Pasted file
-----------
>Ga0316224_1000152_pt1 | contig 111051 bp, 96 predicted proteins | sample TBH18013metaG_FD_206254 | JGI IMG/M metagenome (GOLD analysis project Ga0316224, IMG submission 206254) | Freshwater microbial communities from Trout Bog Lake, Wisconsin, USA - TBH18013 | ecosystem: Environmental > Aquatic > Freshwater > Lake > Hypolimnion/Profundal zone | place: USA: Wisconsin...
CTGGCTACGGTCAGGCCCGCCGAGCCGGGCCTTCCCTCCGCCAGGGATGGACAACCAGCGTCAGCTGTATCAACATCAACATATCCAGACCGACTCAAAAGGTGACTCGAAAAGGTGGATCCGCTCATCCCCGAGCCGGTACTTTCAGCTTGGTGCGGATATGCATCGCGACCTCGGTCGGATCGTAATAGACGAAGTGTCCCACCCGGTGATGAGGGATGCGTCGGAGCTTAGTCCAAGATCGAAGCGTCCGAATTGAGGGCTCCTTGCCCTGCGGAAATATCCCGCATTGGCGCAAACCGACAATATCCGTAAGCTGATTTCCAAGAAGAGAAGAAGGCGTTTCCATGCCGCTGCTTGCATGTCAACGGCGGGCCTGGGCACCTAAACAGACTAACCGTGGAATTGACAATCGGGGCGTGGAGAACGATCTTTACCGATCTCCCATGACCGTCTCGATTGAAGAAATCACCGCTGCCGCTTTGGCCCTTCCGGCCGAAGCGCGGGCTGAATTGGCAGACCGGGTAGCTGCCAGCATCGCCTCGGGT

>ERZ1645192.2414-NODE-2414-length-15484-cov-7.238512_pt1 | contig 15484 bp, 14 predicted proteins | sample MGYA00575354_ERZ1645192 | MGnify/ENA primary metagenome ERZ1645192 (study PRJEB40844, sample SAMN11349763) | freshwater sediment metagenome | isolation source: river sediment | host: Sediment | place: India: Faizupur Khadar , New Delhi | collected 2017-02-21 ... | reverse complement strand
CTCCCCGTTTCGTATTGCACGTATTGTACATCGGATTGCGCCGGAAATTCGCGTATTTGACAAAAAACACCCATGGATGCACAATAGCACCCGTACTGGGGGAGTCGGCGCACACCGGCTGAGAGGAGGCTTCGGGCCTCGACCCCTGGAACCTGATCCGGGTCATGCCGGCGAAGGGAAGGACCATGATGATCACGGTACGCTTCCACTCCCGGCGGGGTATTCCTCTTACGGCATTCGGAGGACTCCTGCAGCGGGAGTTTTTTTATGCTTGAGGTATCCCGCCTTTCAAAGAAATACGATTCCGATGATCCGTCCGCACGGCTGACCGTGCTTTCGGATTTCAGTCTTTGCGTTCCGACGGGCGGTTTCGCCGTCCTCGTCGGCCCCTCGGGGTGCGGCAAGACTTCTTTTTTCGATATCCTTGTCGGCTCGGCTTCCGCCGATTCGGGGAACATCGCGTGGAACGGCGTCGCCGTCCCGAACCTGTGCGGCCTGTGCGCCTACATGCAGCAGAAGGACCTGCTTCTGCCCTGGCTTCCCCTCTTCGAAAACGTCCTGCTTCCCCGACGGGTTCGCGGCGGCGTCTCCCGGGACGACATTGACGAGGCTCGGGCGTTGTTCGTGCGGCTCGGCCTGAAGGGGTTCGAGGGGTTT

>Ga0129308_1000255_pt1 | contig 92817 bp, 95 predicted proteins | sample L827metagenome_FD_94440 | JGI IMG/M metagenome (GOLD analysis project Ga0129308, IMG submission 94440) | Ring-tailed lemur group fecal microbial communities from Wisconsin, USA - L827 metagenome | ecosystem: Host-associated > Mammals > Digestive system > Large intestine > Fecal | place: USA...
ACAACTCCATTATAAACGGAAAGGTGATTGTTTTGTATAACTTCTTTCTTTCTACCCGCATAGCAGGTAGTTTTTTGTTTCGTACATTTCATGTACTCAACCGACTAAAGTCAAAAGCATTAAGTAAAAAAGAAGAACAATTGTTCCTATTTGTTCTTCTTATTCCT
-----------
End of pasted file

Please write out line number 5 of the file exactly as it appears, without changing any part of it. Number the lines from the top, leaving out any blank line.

>Ga0129308_1000255_pt1 | contig 92817 bp, 95 predicted proteins | sample L827metagenome_FD_94440 | JGI IMG/M metagenome (GOLD analysis project Ga0129308, IMG submission 94440) | Ring-tailed lemur group fecal microbial communities from Wisconsin, USA - L827 metagenome | ecosystem: Host-associated > Mammals > Digestive system > Large intestine > Fecal | place: USA...